1/2 (out of 5)
January 17, 2014
Allison Miller as SAMANTHA MCCALL
Zach Gilford as ZACH MCCALL
Sam Anderson as FATHER THOMAS
Roger Payano as CAB DRIVER
Vanessa Ray as SUZIE
Satan as THE BABY
Studio: 20th Century Fox
Directed by: Matt Bettinelli-Olpin, Tyler Gillett
BY KEVIN CARR
Listen to Kevin’s radio review…
If anything positive comes out of “Devil’s Due,” it’s that the moviegoing audience might find religion, if for no other reason than to pray to God that this hellish abortion of a movie ends soon.
Just when you thought the found footage trend was waning, 2014 delivers two terrible films in January… and it’s only three weeks in. However, “Devil’s Due” is even worse than the painfully nauseating and pedantic “Paranormal Activity: The Marked Ones” because it actually thinks it’s doing something innovative.
It’s not. Not at all. “Devil’s Due” takes all the cliches of the found footage genre and throws them in the blender with all the cliches of the devil baby genre, churns them on high and pours it all out to be an ugly stain on the carpet. Even with Matt Bettinelli-Olpin and Tyler Gillett’s experience with the surprisingly innovative “V/H/S” a couple years back, they can’t muster any creativity for this new film. Indeed, they rip off their own “V/H/S” segment and deliver an ending that I’ve pretty much already seen before.
“Devil’s Due” tells the story of a young married couple. The husband Zach (Zach Gilford) has the annoying desire to videotape every aspect of their life. After an international honeymoon where they are drugged and taken to the devil’s rape room (which they conveniently forget but don’t check Zach’s unending footage to find out what actually happened that night until months later), they discover that they’re pregnant.
At first, while unexpected, the pregnancy is welcomed. However, over the months, the wife Samantha (Allison Miller) begins to act strange. Soon, Zach wonders if she might be carrying the Antichrist, and eventually all hell breaks loose.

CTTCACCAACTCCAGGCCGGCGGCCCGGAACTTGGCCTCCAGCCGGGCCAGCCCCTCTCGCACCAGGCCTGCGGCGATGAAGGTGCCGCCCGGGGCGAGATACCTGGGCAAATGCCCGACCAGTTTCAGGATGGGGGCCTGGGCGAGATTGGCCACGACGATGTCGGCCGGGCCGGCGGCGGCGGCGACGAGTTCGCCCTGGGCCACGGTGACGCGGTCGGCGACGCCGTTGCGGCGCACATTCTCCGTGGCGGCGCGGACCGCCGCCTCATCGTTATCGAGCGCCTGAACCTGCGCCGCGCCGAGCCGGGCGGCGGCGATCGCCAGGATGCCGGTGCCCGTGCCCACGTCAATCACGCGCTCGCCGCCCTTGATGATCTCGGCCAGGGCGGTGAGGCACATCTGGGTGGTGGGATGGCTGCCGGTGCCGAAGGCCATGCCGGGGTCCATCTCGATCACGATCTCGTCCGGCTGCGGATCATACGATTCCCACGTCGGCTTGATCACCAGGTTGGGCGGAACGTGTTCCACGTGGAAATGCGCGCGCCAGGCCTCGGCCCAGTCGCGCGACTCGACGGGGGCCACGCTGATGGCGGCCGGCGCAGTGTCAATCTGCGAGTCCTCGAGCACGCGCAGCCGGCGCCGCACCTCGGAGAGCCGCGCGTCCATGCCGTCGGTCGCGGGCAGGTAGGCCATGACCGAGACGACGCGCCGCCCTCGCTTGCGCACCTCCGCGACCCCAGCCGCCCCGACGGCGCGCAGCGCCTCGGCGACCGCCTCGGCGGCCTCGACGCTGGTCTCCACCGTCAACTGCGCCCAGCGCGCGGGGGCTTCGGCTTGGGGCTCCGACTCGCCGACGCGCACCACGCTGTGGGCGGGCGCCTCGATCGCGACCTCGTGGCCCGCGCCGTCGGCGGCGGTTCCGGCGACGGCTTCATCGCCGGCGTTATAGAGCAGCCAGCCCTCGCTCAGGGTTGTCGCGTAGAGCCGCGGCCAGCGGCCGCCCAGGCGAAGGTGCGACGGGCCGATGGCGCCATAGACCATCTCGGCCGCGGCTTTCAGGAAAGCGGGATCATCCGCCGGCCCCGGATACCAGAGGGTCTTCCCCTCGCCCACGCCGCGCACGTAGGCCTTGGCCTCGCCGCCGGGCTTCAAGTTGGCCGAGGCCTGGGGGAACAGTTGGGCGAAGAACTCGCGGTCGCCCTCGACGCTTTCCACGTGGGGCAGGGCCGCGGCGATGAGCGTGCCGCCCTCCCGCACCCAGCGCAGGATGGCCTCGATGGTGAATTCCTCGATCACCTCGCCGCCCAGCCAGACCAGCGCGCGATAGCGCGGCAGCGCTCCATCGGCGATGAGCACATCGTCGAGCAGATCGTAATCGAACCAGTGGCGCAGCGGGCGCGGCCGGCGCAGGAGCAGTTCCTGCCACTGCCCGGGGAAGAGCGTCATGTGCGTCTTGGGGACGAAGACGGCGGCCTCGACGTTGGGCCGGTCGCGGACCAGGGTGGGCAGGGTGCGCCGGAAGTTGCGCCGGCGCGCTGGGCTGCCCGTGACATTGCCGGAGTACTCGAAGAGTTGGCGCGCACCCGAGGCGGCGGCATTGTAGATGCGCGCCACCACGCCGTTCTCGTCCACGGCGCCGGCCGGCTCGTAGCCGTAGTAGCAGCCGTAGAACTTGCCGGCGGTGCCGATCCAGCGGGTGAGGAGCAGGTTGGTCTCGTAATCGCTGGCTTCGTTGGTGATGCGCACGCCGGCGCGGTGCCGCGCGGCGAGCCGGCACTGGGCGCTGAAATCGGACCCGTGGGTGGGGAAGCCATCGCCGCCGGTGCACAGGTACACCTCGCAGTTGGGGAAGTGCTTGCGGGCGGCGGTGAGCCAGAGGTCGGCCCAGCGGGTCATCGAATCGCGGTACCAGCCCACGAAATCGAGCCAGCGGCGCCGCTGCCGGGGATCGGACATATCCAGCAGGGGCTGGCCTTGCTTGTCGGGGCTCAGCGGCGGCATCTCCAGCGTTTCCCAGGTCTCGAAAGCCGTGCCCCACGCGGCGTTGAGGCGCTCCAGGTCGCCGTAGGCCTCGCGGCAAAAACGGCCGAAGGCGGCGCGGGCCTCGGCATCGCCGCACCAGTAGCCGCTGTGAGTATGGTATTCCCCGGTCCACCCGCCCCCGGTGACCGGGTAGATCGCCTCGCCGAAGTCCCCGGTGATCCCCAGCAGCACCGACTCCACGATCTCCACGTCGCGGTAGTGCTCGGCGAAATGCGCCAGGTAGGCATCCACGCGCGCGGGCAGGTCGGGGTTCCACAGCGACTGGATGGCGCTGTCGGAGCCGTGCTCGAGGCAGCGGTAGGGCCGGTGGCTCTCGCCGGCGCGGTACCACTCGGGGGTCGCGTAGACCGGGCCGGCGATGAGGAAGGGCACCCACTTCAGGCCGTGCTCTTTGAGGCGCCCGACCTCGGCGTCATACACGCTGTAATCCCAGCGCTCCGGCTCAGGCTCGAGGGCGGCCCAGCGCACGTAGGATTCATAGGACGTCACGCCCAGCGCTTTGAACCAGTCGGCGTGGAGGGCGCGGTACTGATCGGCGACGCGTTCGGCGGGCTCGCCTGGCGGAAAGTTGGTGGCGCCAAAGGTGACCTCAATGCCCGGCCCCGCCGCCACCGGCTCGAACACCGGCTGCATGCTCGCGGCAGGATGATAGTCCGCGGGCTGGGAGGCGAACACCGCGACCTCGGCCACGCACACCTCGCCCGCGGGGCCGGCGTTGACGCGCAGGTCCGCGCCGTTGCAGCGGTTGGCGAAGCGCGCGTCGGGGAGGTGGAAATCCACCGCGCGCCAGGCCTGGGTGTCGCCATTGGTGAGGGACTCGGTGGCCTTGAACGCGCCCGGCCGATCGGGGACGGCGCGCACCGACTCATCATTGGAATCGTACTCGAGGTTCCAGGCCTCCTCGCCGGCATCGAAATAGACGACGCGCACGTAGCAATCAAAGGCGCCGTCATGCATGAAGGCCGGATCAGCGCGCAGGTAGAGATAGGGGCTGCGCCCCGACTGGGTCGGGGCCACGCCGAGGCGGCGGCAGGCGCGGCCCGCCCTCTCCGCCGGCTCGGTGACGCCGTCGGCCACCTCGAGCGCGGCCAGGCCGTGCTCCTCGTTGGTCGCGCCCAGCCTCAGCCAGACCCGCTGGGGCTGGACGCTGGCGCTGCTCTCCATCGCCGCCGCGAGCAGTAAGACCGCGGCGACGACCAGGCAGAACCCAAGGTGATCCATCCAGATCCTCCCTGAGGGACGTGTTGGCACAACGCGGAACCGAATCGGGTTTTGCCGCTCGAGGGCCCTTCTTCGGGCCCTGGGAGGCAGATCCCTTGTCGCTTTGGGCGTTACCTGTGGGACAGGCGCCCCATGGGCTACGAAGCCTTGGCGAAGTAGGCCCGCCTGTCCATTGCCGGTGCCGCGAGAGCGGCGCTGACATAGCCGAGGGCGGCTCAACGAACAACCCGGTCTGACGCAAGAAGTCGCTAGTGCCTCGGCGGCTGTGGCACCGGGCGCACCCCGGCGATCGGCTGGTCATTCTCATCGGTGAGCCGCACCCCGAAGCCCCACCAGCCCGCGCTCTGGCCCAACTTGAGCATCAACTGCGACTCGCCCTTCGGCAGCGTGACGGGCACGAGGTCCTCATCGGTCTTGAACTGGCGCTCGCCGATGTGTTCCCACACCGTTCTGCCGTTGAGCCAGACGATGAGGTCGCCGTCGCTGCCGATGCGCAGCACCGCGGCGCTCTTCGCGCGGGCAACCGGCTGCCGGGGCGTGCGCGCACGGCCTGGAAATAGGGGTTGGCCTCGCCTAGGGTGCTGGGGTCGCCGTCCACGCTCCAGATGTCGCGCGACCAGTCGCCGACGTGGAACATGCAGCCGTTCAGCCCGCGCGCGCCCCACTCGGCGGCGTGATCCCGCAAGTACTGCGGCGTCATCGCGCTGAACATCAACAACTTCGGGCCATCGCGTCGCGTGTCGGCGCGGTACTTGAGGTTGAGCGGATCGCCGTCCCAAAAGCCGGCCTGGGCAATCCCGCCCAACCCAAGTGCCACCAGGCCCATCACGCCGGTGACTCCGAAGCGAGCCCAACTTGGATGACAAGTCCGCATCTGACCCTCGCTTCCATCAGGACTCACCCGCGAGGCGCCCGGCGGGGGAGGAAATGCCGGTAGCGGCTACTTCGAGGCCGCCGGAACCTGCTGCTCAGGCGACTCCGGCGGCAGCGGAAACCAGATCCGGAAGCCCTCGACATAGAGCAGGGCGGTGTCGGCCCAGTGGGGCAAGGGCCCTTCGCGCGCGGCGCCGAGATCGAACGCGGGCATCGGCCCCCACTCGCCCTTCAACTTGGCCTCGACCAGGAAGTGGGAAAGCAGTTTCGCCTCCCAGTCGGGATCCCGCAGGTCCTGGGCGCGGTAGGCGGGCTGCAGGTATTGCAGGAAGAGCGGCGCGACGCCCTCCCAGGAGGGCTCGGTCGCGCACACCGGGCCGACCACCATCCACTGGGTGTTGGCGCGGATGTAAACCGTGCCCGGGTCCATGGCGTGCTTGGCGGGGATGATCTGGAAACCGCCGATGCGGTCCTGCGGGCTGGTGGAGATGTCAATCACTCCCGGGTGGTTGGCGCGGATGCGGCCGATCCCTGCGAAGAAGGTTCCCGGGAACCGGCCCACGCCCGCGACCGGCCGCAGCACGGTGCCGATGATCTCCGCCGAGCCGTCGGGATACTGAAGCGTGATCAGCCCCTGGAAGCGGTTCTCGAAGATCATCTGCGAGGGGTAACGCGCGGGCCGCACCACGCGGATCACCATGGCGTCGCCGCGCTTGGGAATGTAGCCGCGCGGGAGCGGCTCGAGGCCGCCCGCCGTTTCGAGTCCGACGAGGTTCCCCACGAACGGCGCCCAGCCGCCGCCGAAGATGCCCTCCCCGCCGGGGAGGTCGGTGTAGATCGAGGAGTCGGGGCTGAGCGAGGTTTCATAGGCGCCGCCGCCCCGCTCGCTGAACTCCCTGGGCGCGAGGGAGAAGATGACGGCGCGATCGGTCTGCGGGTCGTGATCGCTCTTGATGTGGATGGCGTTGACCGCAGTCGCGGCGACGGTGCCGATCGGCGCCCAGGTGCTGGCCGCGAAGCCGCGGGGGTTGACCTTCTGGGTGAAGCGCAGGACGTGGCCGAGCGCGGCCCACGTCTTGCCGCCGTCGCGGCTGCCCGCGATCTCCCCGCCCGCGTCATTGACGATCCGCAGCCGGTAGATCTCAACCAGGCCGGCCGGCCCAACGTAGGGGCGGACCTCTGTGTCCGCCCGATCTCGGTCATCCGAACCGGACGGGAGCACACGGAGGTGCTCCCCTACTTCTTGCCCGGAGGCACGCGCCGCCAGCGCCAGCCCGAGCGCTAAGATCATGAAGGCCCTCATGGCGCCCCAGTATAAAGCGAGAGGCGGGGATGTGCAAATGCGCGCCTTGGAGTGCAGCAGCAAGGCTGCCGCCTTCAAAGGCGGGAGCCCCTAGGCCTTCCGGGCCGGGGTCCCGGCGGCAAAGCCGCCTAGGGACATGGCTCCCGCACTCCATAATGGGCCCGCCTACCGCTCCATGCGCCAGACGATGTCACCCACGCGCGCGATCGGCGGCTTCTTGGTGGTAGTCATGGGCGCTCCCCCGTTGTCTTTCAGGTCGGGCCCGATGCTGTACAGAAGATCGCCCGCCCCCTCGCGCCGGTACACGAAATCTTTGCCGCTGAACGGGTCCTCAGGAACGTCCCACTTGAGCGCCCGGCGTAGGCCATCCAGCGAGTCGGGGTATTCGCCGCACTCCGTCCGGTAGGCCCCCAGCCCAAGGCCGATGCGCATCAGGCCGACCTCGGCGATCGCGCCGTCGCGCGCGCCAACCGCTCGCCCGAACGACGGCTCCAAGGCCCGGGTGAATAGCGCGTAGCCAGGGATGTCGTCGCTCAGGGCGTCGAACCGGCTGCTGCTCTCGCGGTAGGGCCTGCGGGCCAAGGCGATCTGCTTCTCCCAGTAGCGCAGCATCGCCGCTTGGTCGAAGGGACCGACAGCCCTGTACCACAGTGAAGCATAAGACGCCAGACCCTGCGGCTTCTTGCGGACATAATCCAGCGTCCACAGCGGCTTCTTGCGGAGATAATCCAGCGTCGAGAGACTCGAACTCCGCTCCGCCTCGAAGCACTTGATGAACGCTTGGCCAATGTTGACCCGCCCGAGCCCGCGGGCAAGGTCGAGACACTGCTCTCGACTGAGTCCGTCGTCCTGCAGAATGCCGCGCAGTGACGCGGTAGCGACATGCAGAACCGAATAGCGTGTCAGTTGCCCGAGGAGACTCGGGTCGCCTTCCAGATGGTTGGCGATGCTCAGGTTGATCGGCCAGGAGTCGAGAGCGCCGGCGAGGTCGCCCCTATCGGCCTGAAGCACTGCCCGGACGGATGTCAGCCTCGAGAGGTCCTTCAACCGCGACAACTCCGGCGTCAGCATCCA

Everything you’d expect from awful found footage is apparent. We have Zach nonsensically proclaiming his need to videotape everything. However, when the boundaries of reality are stretched so far with this premise, the movie cuts randomly to security footage and video cameras that have no business being there. This begs the question for every found footage movie… who exactly is finding all this found footage, anyway?
The acting is terrible, featuring the leads struggling to improv their way through what I assume is plot elements throughout the script. Like most actors, Miller and Gilford overwrite their own dialogue, painfully extending narration of what happens on screen and fill the dead air. It’s like listening to a really bad mumblecore movie.
But beyond the technical problems with acting, scripting and the obvious cinematography ugliness, “Devil’s Due” offers characters with no appeal whatsoever. Sure, take a pretty girl and put in her pregnancy peril, and you’ll get some natural defense mechanism sympathy. However, the characters are so dull and boring that I couldn’t even focus on their day-to-day dialogue. Add to this the fact that they make insanely stupid decisions throughout (and I’m talking stupid decisions, even for a horror movie), and you’ve got a movie with no emotional connection.
Like other terrible found footage movies, characterization is swapped with voyeurism while the couple have inane conversations. Watching the honeymoon footage was like watching the Pamela Anderson and Tommy Lee sex tape… without the sex.
Sure, there’s some great things happening elsewhere in the world of horror movies right now – both in the independent field and from the major studios as well. Here, “Devil’s Due” represents everything lazy and derivative about the genre.